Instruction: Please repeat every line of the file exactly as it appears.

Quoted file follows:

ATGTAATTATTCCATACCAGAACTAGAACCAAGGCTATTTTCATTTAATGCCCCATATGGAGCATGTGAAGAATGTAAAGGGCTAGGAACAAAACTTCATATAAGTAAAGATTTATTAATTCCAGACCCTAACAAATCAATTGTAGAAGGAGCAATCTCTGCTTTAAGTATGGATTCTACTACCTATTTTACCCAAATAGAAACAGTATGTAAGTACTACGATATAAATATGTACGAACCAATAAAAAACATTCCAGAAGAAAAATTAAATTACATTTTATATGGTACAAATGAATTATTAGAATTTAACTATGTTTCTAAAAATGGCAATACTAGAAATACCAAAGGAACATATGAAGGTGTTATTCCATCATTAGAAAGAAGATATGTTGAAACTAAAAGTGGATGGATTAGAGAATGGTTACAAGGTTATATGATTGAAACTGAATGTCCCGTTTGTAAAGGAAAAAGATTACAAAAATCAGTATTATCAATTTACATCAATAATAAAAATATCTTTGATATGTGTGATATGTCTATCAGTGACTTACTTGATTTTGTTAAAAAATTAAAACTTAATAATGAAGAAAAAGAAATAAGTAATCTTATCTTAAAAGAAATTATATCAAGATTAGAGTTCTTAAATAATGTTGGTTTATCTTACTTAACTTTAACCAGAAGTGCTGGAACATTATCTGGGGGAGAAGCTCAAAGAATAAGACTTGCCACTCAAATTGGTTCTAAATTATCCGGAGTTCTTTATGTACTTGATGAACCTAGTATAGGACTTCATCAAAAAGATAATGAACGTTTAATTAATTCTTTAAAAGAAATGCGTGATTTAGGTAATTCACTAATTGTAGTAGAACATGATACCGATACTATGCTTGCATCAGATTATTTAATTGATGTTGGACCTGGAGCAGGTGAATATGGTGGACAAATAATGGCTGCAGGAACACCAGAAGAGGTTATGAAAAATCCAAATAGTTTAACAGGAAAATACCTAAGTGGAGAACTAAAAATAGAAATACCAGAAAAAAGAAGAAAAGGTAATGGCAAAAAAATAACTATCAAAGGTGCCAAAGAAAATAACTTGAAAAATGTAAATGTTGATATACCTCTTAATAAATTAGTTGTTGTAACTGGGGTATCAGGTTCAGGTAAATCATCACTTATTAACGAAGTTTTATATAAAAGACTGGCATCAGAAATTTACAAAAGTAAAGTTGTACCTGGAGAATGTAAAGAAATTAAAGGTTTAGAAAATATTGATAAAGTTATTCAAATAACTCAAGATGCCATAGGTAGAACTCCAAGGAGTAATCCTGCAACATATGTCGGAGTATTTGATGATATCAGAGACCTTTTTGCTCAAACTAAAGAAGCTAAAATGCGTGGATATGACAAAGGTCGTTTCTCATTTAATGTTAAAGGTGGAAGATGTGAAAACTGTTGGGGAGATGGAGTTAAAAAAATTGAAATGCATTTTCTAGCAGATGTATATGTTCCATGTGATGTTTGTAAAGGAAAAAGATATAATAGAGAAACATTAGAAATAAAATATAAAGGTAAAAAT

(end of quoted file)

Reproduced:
ATGTAATTATTCCATACCAGAACTAGAACCAAGGCTATTTTCATTTAATGCCCCATATGGAGCATGTGAAGAATGTAAAGGGCTAGGAACAAAACTTCATATAAGTAAAGATTTATTAATTCCAGACCCTAACAAATCAATTGTAGAAGGAGCAATCTCTGCTTTAAGTATGGATTCTACTACCTATTTTACCCAAATAGAAACAGTATGTAAGTACTACGATATAAATATGTACGAACCAATAAAAAACATTCCAGAAGAAAAATTAAATTACATTTTATATGGTACAAATGAATTATTAGAATTTAACTATGTTTCTAAAAATGGCAATACTAGAAATACCAAAGGAACATATGAAGGTGTTATTCCATCATTAGAAAGAAGATATGTTGAAACTAAAAGTGGATGGATTAGAGAATGGTTACAAGGTTATATGATTGAAACTGAATGTCCCGTTTGTAAAGGAAAAAGATTACAAAAATCAGTATTATCAATTTACATCAATAATAAAAATATCTTTGATATGTGTGATATGTCTATCAGTGACTTACTTGATTTTGTTAAAAAATTAAAACTTAATAATGAAGAAAAAGAAATAAGTAATCTTATCTTAAAAGAAATTATATCAAGATTAGAGTTCTTAAATAATGTTGGTTTATCTTACTTAACTTTAACCAGAAGTGCTGGAACATTATCTGGGGGAGAAGCTCAAAGAATAAGACTTGCCACTCAAATTGGTTCTAAATTATCCGGAGTTCTTTATGTACTTGATGAACCTAGTATAGGACTTCATCAAAAAGATAATGAACGTTTAATTAATTCTTTAAAAGAAATGCGTGATTTAGGTAATTCACTAATTGTAGTAGAACATGATACCGATACTATGCTTGCATCAGATTATTTAATTGATGTTGGACCTGGAGCAGGTGAATATGGTGGACAAATAATGGCTGCAGGAACACCAGAAGAGGTTATGAAAAATCCAAATAGTTTAACAGGAAAATACCTAAGTGGAGAACTAAAAATAGAAATACCAGAAAAAAGAAGAAAAGGTAATGGCAAAAAAATAACTATCAAAGGTGCCAAAGAAAATAACTTGAAAAATGTAAATGTTGATATACCTCTTAATAAATTAGTTGTTGTAACTGGGGTATCAGGTTCAGGTAAATCATCACTTATTAACGAAGTTTTATATAAAAGACTGGCATCAGAAATTTACAAAAGTAAAGTTGTACCTGGAGAATGTAAAGAAATTAAAGGTTTAGAAAATATTGATAAAGTTATTCAAATAACTCAAGATGCCATAGGTAGAACTCCAAGGAGTAATCCTGCAACATATGTCGGAGTATTTGATGATATCAGAGACCTTTTTGCTCAAACTAAAGAAGCTAAAATGCGTGGATATGACAAAGGTCGTTTCTCATTTAATGTTAAAGGTGGAAGATGTGAAAACTGTTGGGGAGATGGAGTTAAAAAAATTGAAATGCATTTTCTAGCAGATGTATATGTTCCATGTGATGTTTGTAAAGGAAAAAGATATAATAGAGAAACATTAGAAATAAAATATAAAGGTAAAAAT